Under Schapiro, the SEC brought civil charges with record penalties against Goldman Sachs, JPMorgan Chase and Citigroup, among others. But those settlements left top executives at the banks free from blame.
James Cox, a Duke University law professor and expert on the SEC, predicted White will push the SEC away from “being just a tollkeeper” that collects settlements and make it a forceful agency that brings meaningful sanctions against senior individuals.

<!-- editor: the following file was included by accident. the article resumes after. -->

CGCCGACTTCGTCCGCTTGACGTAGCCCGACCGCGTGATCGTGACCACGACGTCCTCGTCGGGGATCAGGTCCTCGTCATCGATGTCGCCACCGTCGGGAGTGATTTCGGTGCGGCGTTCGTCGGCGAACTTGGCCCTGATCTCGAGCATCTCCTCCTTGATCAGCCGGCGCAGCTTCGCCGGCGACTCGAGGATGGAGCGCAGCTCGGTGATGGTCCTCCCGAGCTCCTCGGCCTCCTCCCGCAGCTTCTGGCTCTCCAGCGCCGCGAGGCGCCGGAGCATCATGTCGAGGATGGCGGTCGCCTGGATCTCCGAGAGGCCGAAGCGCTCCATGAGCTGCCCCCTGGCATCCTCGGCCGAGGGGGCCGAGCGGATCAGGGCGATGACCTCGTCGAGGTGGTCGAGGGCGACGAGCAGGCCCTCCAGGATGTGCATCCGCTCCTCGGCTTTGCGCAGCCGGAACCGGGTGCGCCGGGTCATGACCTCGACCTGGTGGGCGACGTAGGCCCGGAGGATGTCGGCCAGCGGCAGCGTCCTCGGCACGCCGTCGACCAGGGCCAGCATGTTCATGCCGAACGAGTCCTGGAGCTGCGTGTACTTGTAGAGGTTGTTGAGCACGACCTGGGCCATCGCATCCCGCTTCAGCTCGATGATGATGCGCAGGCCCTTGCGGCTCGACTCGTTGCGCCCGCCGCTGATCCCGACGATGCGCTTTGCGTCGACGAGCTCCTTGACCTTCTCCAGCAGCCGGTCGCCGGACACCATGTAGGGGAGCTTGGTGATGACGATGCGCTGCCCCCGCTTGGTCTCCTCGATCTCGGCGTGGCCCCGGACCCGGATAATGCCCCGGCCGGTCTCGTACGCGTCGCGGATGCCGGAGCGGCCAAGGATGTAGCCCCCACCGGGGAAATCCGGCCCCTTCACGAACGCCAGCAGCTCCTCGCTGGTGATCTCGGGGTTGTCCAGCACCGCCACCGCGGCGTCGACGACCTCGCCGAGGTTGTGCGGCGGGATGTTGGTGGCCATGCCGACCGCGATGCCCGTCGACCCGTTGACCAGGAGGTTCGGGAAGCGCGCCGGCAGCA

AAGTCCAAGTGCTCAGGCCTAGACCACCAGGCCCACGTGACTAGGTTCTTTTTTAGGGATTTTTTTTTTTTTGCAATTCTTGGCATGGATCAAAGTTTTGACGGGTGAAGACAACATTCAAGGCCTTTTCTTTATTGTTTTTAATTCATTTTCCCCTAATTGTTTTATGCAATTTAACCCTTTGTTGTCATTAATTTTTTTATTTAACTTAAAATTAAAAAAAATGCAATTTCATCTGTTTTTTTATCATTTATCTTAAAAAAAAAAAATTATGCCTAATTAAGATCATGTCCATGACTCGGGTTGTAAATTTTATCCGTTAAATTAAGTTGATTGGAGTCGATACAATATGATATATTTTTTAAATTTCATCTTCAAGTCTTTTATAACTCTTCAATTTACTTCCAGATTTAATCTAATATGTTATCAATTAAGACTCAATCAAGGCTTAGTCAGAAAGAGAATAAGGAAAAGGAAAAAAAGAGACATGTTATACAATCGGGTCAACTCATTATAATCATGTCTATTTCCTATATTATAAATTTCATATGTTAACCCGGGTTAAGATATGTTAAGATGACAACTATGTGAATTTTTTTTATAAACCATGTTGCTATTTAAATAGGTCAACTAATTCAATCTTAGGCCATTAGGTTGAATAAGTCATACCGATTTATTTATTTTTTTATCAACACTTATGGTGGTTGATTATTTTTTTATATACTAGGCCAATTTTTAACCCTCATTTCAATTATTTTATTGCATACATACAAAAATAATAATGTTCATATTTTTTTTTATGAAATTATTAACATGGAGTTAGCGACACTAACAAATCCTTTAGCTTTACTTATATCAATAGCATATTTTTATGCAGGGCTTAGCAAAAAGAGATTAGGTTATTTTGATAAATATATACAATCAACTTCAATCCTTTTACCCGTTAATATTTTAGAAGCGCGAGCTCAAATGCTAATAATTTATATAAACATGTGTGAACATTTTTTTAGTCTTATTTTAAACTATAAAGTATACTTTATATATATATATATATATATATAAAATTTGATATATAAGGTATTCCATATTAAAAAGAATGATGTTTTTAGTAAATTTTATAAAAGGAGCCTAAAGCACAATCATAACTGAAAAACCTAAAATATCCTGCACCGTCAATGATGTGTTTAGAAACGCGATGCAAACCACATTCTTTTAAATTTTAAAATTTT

“She has a high sense of the public purpose of the law,” Cox said. “You've got to change the culture of the SEC to the point where you're willing to say, `We're going to go after the individual.'”
In 2000, White led the prosecution of more than 100 people — including members of all five New York Mafia families — accused of strong-arming brokers and manipulating prices of penny stocks. The action was one of the biggest crackdowns on securities fraud in U.S. history at the time.
White's office also won a record $606 million in restitution from the securities arm of the Republic New York Corp. bank in 2001.